What this means is that unlike before when all a warrior had to do was to reaffirm his power with a wield of his club to show people how he felt, now it is through 'dialogues', 'conferences', 'conventions', and we cook up so many eloquent expressions and academic endeavours such as chat cafes, chat rooms, roundtable, square table and whatever else to describe our attempt at finding solutions to some mundane and trivial issue which could easily be solved through action. Wouldn't it be better just to say meeting or discussions and call a spade a spade?

Need we become chameleons and join the crowd crying out for dialogues, panels, conferences, conventions in the bid to be relevant, yet, risk being more irrelevant in the process?

We have conventions, we have laws such as the Universal Declarations of Human Rights, Convention on the Elimination of Discrimination Against Women, Convention on the Rights of the Child, the Domestic Violence Decree, Family Law and many other international and local legal instruments.

Why do we need to keep on discussing or dialoguing the obvious when we need to go the next step up, which is, action.

Is it necessary to have cafe discussions, virtual chats , roundtables, conventions, conferences or spend more time and money or whatever new form of pow wow is yet to be cooked up?

Shouldn't we just cut to the chase and just start acting on previous discussions and recommendations?.

If you asked me, dialogue is just a fancy way of saying detour, or roundabout or maybe red lights ahead. We have legal instruments, we have our commitments, we have our honour and integrity to live for and live by.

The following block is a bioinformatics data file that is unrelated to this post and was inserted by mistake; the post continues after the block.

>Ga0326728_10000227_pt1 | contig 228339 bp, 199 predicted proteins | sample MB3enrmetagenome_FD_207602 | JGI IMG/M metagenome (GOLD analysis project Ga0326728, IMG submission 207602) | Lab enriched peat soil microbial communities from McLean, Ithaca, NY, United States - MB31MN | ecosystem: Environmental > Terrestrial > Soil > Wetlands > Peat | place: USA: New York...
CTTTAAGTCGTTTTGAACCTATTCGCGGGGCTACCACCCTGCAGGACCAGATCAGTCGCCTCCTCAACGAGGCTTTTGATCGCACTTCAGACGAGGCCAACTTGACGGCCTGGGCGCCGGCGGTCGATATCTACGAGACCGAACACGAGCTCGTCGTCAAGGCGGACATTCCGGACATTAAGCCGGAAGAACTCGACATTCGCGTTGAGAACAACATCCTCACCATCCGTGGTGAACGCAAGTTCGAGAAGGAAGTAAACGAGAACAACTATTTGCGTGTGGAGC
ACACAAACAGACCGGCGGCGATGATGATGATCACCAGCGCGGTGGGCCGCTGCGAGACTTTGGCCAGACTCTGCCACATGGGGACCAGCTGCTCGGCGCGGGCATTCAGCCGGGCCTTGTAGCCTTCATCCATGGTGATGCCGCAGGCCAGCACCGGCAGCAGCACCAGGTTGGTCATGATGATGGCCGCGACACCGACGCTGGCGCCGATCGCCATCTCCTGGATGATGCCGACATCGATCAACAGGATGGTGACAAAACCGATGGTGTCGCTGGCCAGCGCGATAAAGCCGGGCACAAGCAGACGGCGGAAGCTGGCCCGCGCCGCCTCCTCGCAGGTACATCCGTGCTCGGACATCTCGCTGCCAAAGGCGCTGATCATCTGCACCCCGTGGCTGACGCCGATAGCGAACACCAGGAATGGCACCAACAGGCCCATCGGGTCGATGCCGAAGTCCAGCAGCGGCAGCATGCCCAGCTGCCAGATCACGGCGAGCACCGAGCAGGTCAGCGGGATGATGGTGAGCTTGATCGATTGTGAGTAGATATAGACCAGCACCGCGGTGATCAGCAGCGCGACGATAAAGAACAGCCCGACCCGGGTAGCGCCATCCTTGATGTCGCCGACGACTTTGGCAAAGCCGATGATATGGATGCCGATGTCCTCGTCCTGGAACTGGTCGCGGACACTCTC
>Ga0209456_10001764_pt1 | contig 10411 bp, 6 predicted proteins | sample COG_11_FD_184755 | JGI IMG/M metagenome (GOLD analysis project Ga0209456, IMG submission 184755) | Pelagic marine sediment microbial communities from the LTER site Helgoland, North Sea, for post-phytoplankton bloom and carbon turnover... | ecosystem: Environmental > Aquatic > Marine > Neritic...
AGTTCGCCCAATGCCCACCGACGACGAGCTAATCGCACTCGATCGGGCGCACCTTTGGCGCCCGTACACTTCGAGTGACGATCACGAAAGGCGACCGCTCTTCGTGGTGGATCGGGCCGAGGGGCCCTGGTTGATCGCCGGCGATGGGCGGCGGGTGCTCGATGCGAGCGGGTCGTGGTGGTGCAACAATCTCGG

Must we keep on dialoguing and say what needs to be said in a given situation and keep on changing our tune and risk being like the chameleon who will change colour to suit the backdrop?

Or can we be like the German national who saw the value in a crested iguana (even though I cannot comprehend such fascination neither do I condone his method) and decided to act on his impulse and gut feeling regardless of the consequences.

Don't get me wrong, I am not condoning the illegal act but the spirit which prompted the act and that was urgency and action in seeing something of value.

Maybe it is like that with the matadors of Spain, where they dance with the bulls and try and coax them into a corner.

The matador dances with the bulls but at the end of the day, he gets the results. Can we start dancing like the matadors and take the bull by the horn, move a step up from the dialogues and start the actions now?

Can we not tolerate violence in all our homes anymore?

Can we stop beating and neglecting our children?

Can we have shelters for our rural women selling at the markets? Can we have more businesses for women supported and set up?

Can we ensure that women are taken into consideration whenever a policy, a development or even a prayer is said?

If we can truly do that instead of just saying it, then we have truly evolved from being a versatile and scared chameleon to being a priceless crested iguana that the world would die for, or in some case go to jail for.

So what are you? Chameleon or crested iguana? If you are a true native of Fiji, then remember that you are a critically endangered specie and more importantly, we need you to chase out all the chameleons. God Bless Fiji and all its habitats, great or small.

* Fay Volatabu is the general secretary for the National Council of Women Fiji. Email: or